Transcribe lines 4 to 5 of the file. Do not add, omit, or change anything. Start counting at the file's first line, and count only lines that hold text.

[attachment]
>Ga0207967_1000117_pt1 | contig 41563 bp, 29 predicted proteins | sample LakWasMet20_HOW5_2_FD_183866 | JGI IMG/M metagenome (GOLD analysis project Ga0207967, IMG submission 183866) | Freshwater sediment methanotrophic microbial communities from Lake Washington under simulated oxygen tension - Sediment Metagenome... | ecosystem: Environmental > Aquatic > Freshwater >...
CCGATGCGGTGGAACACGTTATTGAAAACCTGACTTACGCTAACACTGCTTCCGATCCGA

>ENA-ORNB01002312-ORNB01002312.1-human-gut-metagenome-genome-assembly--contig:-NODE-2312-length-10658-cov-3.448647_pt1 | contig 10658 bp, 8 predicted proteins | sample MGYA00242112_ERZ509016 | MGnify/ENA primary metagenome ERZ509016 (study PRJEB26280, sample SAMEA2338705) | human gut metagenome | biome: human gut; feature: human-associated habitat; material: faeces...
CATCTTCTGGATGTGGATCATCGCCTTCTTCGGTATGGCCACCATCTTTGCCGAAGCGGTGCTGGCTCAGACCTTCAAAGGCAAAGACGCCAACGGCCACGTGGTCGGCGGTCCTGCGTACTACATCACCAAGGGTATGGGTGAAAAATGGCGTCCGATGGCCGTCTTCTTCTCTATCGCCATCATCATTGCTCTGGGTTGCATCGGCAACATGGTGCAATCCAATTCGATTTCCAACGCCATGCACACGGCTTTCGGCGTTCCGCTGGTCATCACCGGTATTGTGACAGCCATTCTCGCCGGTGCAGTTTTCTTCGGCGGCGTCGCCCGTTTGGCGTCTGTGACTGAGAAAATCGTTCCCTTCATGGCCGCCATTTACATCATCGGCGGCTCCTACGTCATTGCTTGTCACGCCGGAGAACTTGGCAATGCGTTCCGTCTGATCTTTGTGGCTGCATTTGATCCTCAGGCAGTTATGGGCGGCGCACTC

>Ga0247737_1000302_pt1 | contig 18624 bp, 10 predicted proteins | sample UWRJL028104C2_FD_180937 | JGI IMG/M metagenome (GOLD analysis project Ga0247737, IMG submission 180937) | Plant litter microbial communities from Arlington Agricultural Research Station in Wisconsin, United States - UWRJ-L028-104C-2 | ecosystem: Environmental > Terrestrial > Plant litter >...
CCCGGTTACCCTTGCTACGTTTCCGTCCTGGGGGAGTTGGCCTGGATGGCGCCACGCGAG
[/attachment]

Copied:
CATCTTCTGGATGTGGATCATCGCCTTCTTCGGTATGGCCACCATCTTTGCCGAAGCGGTGCTGGCTCAGACCTTCAAAGGCAAAGACGCCAACGGCCACGTGGTCGGCGGTCCTGCGTACTACATCACCAAGGGTATGGGTGAAAAATGGCGTCCGATGGCCGTCTTCTTCTCTATCGCCATCATCATTGCTCTGGGTTGCATCGGCAACATGGTGCAATCCAATTCGATTTCCAACGCCATGCACACGGCTTTCGGCGTTCCGCTGGTCATCACCGGTATTGTGACAGCCATTCTCGCCGGTGCAGTTTTCTTCGGCGGCGTCGCCCGTTTGGCGTCTGTGACTGAGAAAATCGTTCCCTTCATGGCCGCCATTTACATCATCGGCGGCTCCTACGTCATTGCTTGTCACGCCGGAGAACTTGGCAATGCGTTCCGTCTGATCTTTGTGGCTGCATTTGATCCTCAGGCAGTTATGGGCGGCGCACTC

>Ga0247737_1000302_pt1 | contig 18624 bp, 10 predicted proteins | sample UWRJL028104C2_FD_180937 | JGI IMG/M metagenome (GOLD analysis project Ga0247737, IMG submission 180937) | Plant litter microbial communities from Arlington Agricultural Research Station in Wisconsin, United States - UWRJ-L028-104C-2 | ecosystem: Environmental > Terrestrial > Plant litter >...